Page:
One small thing I noticed about my trip home was that I was found myself bombarded by triggers much more than I've felt before. I pretty much left my earplugs in the entire time I was at home. My folks were very understanding about it and at times I tried to only wear one, but in the end found that even leaving one ear exposed - especially during meal times - felt very unbearable to me. I've always known that eating/drinking triggers are very bad for me at the dining room table, but I was very surprised to find that I could hear my aunt drink a glass of what I can only assume was orange juice (one of her favorite morning beverages) in another room. I'm not kidding. I heard every swallow (which actually is a double swallow sound) while sitting in the living room over 25' away from the enclosed kitchen. There's a wall between the two rooms, although the kitchen has openings on both of the short ends. I didn't see her, so it's not like I visually anticipated her drinking the juice, yet I could hear her swallowing the entire glass. I couldn't believe it myself!
Putting the eating/drinking triggers aside, I did have several major conversations with my folks about misophonia, not just about my own experiences but in general as well. My uncle is a therapist so he and I spent a lot of time delving into some deep discussions about what it's like, how it's affected me, and I even pulled some medical/psychological research articles off the web so he could read write-ups by fellow professionals, instead of just hearing about my own "layperson" accounts. There were times that he really pushed me with my thoughts, sometimes to the point of frustration on my part, but afterwards I'm glad he did. He really made me think how to verbalize my experiences in different ways and opened myself to other ideas I hadn't considered before. (I know I'm being vague here but I really want to address the specifics in subsequent posts because we really went in-depth into certain topics.)
One thing I'd like to share here is that this was the first opportunity that I was able to share with my folks the doctor's printed report from the Mayo Clinic. I really wanted to know my uncle's professional opinion about what he wrote because my past discussions with him has only been about my interpretation of the report. What I found interesting is that he said the report was very well written. He said it was clear, concise, and that the doctor said I described my condition very intelligently. He didn't think that the doctor was overly focused about my mother's suicide as much as my interpretation of the report. What can I say? It could be that my past experiences with how people react when they found out how she died made me read more into the doctor's mentioning it twice in the report than I should have. Perhaps after being told to prepare to be there for 5-6 days while a patient, I was disappointed that my visit took less time than the 3.5 hour it took me to drive there and that they didn't do any brain scans or other tests beyond simple manual resistance and motor skills tests. I hope my earlier posts didn't come across as dismissive. I certainly don't want to dissuade anyone else from going there. I figure the more people that go to Mayo Clinic for help, the more they'll realize that there is a need FOR help, and perhaps our plight will inspire the doctors there to investigate it more. Maybe someone else with misophonia will have better luck with them than I did (especially if that person goes to them without the same kind of tragedies I experienced earlier in life.) If there are any readers out there who also went to the Mayo Clinic to seek help, I'd love to hear how your experiences there compared to mine.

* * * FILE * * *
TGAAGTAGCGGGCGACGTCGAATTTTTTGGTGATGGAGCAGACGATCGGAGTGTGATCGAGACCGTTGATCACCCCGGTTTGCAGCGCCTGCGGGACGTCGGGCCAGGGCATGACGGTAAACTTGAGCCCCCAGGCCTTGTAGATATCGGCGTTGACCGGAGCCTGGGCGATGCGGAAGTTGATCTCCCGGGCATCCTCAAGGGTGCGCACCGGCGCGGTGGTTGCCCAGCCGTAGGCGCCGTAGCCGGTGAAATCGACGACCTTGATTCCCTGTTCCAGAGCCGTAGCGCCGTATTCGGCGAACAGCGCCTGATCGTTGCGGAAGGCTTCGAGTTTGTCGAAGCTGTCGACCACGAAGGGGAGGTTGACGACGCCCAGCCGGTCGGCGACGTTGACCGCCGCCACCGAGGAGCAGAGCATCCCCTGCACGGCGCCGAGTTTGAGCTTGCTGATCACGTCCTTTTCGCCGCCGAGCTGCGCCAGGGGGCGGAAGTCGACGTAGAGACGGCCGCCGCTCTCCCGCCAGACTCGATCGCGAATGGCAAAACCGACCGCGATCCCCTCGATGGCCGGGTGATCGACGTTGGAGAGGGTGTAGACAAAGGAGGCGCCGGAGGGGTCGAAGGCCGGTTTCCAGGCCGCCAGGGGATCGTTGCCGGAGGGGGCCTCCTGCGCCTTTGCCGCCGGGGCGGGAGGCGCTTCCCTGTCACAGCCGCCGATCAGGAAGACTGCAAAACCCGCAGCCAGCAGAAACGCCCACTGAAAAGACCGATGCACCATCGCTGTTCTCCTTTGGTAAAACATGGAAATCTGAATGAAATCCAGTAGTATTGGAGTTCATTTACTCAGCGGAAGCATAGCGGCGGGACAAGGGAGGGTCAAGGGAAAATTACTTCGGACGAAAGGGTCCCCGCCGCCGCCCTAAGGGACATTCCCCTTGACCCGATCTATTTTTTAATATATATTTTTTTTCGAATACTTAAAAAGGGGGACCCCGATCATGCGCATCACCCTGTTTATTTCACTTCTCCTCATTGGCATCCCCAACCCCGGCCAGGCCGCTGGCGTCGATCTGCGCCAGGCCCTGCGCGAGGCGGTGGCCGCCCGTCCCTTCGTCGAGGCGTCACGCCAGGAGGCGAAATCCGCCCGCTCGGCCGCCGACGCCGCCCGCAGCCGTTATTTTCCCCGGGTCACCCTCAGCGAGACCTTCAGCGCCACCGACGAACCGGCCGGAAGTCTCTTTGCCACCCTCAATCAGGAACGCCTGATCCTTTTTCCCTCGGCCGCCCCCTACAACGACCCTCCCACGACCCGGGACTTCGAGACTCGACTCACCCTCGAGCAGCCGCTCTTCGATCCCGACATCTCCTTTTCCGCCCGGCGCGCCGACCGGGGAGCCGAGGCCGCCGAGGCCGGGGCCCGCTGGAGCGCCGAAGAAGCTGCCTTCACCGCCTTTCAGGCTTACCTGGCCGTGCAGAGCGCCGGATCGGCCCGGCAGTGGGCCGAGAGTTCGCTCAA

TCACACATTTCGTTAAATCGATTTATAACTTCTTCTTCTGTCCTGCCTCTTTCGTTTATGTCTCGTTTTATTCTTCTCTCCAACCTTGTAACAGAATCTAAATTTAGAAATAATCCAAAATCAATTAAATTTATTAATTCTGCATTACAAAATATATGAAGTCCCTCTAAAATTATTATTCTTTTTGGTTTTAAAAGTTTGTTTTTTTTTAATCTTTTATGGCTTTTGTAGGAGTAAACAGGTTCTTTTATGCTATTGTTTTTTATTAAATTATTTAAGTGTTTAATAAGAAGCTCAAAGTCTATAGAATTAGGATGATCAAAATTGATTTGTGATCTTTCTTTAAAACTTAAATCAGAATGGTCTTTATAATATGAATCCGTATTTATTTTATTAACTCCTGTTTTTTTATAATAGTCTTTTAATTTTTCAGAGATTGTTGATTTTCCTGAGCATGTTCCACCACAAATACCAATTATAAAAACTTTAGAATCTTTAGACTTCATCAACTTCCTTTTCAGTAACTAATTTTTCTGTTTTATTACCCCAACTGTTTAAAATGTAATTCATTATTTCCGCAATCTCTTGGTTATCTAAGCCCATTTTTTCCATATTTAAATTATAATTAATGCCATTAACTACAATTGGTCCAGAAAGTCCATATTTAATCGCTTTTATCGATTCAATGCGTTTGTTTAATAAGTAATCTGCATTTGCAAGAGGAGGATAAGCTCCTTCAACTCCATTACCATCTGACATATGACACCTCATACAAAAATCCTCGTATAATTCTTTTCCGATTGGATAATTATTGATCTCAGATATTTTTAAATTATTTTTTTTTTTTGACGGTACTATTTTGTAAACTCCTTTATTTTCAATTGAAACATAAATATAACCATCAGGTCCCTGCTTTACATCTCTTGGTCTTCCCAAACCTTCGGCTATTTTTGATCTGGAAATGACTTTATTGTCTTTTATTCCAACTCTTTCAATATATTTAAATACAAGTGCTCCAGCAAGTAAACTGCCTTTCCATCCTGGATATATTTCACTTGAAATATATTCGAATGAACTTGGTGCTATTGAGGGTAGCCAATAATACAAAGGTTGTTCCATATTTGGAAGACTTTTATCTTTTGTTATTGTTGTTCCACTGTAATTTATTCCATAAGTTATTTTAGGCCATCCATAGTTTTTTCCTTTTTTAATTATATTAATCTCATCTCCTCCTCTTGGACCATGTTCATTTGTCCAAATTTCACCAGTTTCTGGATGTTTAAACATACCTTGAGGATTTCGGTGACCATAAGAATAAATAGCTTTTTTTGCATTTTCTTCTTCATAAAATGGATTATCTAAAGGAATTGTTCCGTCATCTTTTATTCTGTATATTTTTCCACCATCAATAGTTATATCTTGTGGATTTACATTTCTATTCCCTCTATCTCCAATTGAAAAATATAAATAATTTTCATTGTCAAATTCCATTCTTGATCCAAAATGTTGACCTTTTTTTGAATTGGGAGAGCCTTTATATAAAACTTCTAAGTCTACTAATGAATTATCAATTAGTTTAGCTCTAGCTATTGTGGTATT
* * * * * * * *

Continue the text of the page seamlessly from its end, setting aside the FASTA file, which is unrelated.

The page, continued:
Anyway, my uncle did comment about the doctor's recommendation that I see a cognitive therapist (which I seem to recall was in their Mental Health Group). My uncle had a book by the psychiatrist who developed the cognitive therapeudic approach, Aaron Beck, and since I didn't get a chance to read it while at home, I plan to see if I can borrow it from a library to learn more about what it's all about. If it may help with my misophonia, I'm certainly open to explore different options. The one thing my uncle cautioned me is that if I seek help from a cognitive therapist, they will focus on the psychological aspect of what I'm going through, and not really consider the physiological side. I do still believe that my misophonia is more physical than psychological, so I may hold off pursuing the cognitive therapist right now - at least until I have a chance to read the book my uncle showed me so I can understand more about the therapy.
On a side note, I do want to follow-up my 4/10/13 post about the webinar by the behavioral scientist. I watched one of his sessions a few days before I started my travels and he sent me a link to the recording on YouTube while I was away. If you're interested, the YouTube recording is here.